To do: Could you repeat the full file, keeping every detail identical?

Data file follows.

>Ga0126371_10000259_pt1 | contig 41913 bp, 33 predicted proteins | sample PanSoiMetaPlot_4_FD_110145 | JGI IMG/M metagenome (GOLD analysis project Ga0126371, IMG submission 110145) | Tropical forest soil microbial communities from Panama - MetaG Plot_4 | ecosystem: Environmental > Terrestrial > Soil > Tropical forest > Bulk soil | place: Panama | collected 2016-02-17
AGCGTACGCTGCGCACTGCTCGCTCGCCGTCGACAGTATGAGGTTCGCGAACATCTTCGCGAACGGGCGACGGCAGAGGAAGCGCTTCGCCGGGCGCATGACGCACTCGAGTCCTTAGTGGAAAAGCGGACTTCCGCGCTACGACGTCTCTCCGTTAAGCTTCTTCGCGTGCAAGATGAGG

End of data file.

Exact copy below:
>Ga0126371_10000259_pt1 | contig 41913 bp, 33 predicted proteins | sample PanSoiMetaPlot_4_FD_110145 | JGI IMG/M metagenome (GOLD analysis project Ga0126371, IMG submission 110145) | Tropical forest soil microbial communities from Panama - MetaG Plot_4 | ecosystem: Environmental > Terrestrial > Soil > Tropical forest > Bulk soil | place: Panama | collected 2016-02-17
AGCGTACGCTGCGCACTGCTCGCTCGCCGTCGACAGTATGAGGTTCGCGAACATCTTCGCGAACGGGCGACGGCAGAGGAAGCGCTTCGCCGGGCGCATGACGCACTCGAGTCCTTAGTGGAAAAGCGGACTTCCGCGCTACGACGTCTCTCCGTTAAGCTTCTTCGCGTGCAAGATGAGG